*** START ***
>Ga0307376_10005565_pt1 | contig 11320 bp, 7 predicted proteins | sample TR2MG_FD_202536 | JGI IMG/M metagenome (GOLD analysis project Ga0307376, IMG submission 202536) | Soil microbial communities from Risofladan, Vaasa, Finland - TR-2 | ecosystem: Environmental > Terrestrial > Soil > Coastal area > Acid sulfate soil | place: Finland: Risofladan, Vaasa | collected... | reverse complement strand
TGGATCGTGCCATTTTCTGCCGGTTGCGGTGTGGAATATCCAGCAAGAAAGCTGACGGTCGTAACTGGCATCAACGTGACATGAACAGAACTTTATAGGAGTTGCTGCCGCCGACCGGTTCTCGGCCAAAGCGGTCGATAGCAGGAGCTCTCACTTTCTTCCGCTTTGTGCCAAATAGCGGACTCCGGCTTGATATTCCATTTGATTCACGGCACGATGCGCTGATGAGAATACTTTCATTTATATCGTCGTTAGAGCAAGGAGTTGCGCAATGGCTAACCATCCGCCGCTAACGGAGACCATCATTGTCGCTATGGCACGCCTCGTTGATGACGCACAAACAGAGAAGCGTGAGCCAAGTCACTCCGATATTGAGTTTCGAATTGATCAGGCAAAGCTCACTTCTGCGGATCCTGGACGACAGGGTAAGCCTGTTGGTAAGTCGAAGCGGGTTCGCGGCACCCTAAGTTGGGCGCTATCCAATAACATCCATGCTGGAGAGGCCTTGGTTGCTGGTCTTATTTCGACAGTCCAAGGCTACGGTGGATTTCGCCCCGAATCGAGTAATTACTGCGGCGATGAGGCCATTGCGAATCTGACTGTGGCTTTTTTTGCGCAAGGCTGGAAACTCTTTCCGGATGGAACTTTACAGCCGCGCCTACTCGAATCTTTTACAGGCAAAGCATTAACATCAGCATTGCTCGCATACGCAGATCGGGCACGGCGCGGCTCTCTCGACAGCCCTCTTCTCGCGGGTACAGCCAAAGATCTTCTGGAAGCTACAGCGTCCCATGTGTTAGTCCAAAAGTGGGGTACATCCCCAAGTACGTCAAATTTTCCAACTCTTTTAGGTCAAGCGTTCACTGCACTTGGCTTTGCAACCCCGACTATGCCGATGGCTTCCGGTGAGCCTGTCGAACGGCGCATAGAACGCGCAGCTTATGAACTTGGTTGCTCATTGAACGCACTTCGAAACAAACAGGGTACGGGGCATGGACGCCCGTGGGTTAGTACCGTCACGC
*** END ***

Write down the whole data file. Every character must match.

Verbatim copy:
>Ga0307376_10005565_pt1 | contig 11320 bp, 7 predicted proteins | sample TR2MG_FD_202536 | JGI IMG/M metagenome (GOLD analysis project Ga0307376, IMG submission 202536) | Soil microbial communities from Risofladan, Vaasa, Finland - TR-2 | ecosystem: Environmental > Terrestrial > Soil > Coastal area > Acid sulfate soil | place: Finland: Risofladan, Vaasa | collected... | reverse complement strand
TGGATCGTGCCATTTTCTGCCGGTTGCGGTGTGGAATATCCAGCAAGAAAGCTGACGGTCGTAACTGGCATCAACGTGACATGAACAGAACTTTATAGGAGTTGCTGCCGCCGACCGGTTCTCGGCCAAAGCGGTCGATAGCAGGAGCTCTCACTTTCTTCCGCTTTGTGCCAAATAGCGGACTCCGGCTTGATATTCCATTTGATTCACGGCACGATGCGCTGATGAGAATACTTTCATTTATATCGTCGTTAGAGCAAGGAGTTGCGCAATGGCTAACCATCCGCCGCTAACGGAGACCATCATTGTCGCTATGGCACGCCTCGTTGATGACGCACAAACAGAGAAGCGTGAGCCAAGTCACTCCGATATTGAGTTTCGAATTGATCAGGCAAAGCTCACTTCTGCGGATCCTGGACGACAGGGTAAGCCTGTTGGTAAGTCGAAGCGGGTTCGCGGCACCCTAAGTTGGGCGCTATCCAATAACATCCATGCTGGAGAGGCCTTGGTTGCTGGTCTTATTTCGACAGTCCAAGGCTACGGTGGATTTCGCCCCGAATCGAGTAATTACTGCGGCGATGAGGCCATTGCGAATCTGACTGTGGCTTTTTTTGCGCAAGGCTGGAAACTCTTTCCGGATGGAACTTTACAGCCGCGCCTACTCGAATCTTTTACAGGCAAAGCATTAACATCAGCATTGCTCGCATACGCAGATCGGGCACGGCGCGGCTCTCTCGACAGCCCTCTTCTCGCGGGTACAGCCAAAGATCTTCTGGAAGCTACAGCGTCCCATGTGTTAGTCCAAAAGTGGGGTACATCCCCAAGTACGTCAAATTTTCCAACTCTTTTAGGTCAAGCGTTCACTGCACTTGGCTTTGCAACCCCGACTATGCCGATGGCTTCCGGTGAGCCTGTCGAACGGCGCATAGAACGCGCAGCTTATGAACTTGGTTGCTCATTGAACGCACTTCGAAACAAACAGGGTACGGGGCATGGACGCCCGTGGGTTAGTACCGTCACGC